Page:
Princess Diana’s Family Home Won’t Be Going to Prince Harry or Prince William

Blame it on primogeniture.

With the passing of Princess Diana back in 1997, her two sons, Prince Harry and Prince William, immediately "received the bulk" of her £13 million fortune according to The Mirrorin addition to much of her jewelry collection. But the publication notes that one major part of her life won't be going to her children. Althorp Estate and its 13,500 acres, which is where Diana grew up and is also where she was laid to rest after her death, will go to Louis Spencer, Viscount Althorp.

<p>Antony Jones/UK Press via Getty Images</p>

Antony Jones/UK Press via Getty Images

The property has been in the Spencer family since 1508 and is currently under the care of Diana's brother, Earl Charles Spencer. Louis is his son and even though he has three older sisters, the aristocracy's system of primogeniture means that he'll get the estate. Primogeniture states that titles and property are transferred through the eldest male.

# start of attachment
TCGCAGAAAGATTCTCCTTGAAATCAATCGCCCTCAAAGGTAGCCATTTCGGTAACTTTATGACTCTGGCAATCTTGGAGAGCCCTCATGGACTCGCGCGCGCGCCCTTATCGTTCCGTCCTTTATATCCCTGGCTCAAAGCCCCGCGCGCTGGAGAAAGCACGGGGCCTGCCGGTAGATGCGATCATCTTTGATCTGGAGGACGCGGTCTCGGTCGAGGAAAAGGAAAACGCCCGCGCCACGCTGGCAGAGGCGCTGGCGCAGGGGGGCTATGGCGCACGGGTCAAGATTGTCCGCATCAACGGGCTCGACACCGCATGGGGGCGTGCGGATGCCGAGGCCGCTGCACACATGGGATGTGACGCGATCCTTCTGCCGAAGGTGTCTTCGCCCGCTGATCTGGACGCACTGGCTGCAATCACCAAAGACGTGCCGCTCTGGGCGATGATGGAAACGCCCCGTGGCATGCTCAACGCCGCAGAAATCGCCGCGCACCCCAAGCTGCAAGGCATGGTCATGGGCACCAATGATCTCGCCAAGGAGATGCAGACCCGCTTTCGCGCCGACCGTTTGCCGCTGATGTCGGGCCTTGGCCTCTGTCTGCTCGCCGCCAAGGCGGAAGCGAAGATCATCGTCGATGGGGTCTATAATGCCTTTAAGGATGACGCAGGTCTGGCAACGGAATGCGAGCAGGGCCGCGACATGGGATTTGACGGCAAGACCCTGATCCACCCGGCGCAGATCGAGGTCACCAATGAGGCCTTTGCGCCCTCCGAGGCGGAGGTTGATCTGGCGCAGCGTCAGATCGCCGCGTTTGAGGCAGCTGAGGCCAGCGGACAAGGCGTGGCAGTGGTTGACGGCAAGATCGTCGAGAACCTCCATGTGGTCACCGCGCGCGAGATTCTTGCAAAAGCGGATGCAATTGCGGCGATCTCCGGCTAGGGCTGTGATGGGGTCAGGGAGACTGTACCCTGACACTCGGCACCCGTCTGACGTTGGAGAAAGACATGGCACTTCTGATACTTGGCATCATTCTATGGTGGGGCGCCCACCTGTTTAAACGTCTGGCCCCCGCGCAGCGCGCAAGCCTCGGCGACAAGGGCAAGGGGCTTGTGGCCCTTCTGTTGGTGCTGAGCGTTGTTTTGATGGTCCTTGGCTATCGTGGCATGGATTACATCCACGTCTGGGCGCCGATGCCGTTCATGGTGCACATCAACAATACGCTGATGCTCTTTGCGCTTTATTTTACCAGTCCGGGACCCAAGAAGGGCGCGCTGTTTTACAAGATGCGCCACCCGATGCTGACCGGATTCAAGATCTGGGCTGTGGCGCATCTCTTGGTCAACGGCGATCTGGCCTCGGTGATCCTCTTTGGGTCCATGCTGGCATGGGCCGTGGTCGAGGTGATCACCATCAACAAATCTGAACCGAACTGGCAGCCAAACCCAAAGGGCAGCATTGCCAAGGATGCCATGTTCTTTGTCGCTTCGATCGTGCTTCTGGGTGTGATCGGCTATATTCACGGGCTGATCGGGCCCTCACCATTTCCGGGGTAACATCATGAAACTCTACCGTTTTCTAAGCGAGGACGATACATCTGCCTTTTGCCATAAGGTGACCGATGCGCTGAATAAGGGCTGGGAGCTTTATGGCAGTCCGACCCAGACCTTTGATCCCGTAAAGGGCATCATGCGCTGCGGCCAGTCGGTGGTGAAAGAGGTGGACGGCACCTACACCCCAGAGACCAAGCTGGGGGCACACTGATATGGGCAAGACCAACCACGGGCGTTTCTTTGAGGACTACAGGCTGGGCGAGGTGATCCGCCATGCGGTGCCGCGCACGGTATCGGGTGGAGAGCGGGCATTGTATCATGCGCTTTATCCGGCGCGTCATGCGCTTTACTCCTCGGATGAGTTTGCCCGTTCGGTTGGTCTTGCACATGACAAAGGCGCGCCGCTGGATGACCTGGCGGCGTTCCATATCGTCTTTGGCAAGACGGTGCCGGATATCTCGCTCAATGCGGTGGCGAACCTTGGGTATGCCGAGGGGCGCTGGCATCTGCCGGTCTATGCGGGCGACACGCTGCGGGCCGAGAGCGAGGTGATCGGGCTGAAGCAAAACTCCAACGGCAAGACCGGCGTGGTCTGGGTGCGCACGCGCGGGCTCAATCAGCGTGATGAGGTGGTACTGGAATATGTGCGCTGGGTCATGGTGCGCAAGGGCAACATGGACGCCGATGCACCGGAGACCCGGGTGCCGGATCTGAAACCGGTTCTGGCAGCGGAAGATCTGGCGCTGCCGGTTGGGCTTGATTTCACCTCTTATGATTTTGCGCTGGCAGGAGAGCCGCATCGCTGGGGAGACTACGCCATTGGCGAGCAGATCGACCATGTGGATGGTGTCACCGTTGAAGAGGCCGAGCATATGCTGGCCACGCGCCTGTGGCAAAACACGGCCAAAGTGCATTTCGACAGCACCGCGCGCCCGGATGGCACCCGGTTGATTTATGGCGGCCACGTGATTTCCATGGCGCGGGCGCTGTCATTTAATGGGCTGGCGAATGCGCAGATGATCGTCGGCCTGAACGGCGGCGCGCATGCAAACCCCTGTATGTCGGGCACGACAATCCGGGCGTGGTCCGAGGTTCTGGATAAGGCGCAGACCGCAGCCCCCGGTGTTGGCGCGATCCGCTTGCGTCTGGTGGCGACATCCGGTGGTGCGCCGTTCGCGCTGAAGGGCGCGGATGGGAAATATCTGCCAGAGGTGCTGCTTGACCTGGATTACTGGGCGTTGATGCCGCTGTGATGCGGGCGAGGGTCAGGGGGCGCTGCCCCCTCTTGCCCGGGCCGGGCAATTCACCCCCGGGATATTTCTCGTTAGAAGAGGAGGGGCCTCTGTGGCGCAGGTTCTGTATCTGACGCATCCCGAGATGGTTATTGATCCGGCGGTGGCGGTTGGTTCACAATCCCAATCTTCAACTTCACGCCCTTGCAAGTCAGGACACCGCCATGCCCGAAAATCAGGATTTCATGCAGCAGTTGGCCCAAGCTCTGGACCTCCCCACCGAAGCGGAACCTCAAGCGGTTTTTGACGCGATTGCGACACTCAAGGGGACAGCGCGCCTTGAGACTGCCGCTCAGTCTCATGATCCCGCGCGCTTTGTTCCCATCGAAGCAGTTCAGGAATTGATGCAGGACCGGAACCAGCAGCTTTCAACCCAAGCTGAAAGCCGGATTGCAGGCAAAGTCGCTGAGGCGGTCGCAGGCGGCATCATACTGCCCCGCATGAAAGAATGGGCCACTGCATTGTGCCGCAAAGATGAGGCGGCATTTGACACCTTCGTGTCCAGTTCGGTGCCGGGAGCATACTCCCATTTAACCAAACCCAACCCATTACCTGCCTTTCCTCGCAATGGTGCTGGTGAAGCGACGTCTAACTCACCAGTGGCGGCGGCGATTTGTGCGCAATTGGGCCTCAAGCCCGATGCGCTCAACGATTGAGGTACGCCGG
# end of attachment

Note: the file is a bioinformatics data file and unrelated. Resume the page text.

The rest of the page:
<p>Tim Graham Photo Library via Getty Images</p>

Tim Graham Photo Library via Getty Images

Louis manages to stay away from the spotlight. According to The Telegraph, sources shared that "he's super private and gets on quietly with his thing. He's a very talented actor and, I think, will be a brilliant one. You'd like him. He's very low-key and genuine, decent and kind and tall." The newspaper also referred to him as "Prince Harry lite" and "England’s most eligible man."

Kitty Spencer, Louis's older sister, opened up about the ins and outs of inheritance. She told Town & Country that since all the siblings grew up knowing Louis would inherit the property, there wasn't much to think about.

"Primogeniture can be a tricky topic, because as times are changing, attitudes are as well. We've grown up understanding that it's Louis to inherit, and Louis will do an incredible job," she said.

<p>Anwar Hussein/Getty Images</p>

Anwar Hussein/Getty Images

And while Louis is hoping to chase his acting dreams, he's been attending trustee meetings for years now, so he's ready to take over when he needs to.

“He has been to trustees’ meetings when he can. I don’t want to burden him," Charles Spencer said before opening up about the possibility of the estate going to his daughter. "It’s a lot. I would be totally relaxed about Kitty inheriting it, but...if I chose Kitty, it would be against all the tradition that goes with Althorp.”

Currently, the property boasts a main house with 90 rooms spread over 100,000 square feet and includes a portrait gallery, lake, and "28 subsidiary listed structures," which span "farming, forestry, and field sports businesses."

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